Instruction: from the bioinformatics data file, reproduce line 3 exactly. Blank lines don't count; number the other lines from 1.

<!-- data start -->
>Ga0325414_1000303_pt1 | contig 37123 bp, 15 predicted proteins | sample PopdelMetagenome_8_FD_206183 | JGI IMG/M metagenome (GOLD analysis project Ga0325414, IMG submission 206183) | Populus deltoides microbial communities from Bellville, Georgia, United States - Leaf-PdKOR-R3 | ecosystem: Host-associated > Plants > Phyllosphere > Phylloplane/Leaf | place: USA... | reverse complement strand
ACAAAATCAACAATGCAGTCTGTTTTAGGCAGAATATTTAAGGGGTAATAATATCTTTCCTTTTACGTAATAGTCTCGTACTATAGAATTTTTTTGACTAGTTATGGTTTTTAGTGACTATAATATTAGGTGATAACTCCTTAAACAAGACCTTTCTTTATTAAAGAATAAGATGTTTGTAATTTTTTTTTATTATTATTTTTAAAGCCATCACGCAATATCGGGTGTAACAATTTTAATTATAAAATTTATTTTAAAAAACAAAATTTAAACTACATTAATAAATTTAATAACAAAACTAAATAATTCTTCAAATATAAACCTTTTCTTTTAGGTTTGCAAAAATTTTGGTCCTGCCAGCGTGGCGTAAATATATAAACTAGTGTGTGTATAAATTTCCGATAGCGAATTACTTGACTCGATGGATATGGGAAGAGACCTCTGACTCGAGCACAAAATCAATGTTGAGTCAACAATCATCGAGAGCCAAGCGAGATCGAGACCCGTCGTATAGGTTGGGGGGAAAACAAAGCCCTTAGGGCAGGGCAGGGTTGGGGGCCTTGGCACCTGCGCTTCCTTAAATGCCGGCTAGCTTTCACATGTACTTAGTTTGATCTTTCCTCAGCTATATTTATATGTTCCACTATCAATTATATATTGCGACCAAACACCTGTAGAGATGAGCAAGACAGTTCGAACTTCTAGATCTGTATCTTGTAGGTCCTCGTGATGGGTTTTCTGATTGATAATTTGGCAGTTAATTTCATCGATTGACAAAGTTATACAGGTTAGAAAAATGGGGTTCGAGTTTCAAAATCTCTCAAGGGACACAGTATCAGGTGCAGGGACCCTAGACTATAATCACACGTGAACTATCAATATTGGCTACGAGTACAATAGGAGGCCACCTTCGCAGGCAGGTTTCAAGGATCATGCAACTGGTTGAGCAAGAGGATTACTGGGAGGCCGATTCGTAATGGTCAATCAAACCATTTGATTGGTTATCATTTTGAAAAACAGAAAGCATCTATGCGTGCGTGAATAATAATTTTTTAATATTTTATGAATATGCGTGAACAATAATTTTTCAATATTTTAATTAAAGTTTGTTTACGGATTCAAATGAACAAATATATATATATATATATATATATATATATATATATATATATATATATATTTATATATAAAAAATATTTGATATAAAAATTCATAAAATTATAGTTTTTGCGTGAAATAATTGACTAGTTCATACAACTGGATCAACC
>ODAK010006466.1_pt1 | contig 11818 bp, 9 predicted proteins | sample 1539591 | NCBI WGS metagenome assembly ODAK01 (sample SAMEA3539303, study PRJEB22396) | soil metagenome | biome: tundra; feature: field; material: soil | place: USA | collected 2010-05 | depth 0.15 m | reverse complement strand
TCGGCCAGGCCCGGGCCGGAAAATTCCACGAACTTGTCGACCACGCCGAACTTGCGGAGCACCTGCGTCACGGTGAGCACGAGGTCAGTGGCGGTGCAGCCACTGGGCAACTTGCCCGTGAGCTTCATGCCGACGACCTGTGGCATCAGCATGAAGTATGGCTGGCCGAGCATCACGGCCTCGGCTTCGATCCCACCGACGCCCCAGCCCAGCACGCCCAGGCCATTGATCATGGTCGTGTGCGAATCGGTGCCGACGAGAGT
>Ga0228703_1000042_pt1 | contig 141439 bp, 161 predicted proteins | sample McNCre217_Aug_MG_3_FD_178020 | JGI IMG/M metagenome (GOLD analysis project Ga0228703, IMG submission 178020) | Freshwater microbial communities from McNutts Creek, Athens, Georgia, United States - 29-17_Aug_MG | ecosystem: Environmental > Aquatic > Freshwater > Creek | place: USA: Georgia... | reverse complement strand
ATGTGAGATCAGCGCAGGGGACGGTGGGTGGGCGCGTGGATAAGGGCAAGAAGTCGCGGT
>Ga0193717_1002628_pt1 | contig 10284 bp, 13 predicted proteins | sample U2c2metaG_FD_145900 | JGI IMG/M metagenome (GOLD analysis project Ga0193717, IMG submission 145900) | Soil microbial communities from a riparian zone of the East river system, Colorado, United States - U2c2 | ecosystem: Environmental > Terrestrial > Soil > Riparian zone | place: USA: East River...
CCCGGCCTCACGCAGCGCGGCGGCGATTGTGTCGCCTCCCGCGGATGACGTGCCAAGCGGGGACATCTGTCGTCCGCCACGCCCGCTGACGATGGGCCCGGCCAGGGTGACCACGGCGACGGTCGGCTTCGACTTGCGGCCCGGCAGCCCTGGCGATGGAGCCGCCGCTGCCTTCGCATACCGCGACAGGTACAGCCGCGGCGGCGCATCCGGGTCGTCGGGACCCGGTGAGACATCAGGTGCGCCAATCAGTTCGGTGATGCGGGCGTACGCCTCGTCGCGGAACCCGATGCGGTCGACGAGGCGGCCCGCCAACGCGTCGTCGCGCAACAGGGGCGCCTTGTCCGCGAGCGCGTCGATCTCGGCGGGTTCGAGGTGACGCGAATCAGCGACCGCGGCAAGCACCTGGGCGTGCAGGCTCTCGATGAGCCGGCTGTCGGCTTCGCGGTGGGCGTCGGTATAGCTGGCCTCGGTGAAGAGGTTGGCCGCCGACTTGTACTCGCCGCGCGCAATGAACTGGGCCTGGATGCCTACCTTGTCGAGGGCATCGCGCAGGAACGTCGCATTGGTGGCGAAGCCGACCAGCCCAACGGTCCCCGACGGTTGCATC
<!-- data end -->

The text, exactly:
>ODAK010006466.1_pt1 | contig 11818 bp, 9 predicted proteins | sample 1539591 | NCBI WGS metagenome assembly ODAK01 (sample SAMEA3539303, study PRJEB22396) | soil metagenome | biome: tundra; feature: field; material: soil | place: USA | collected 2010-05 | depth 0.15 m | reverse complement strand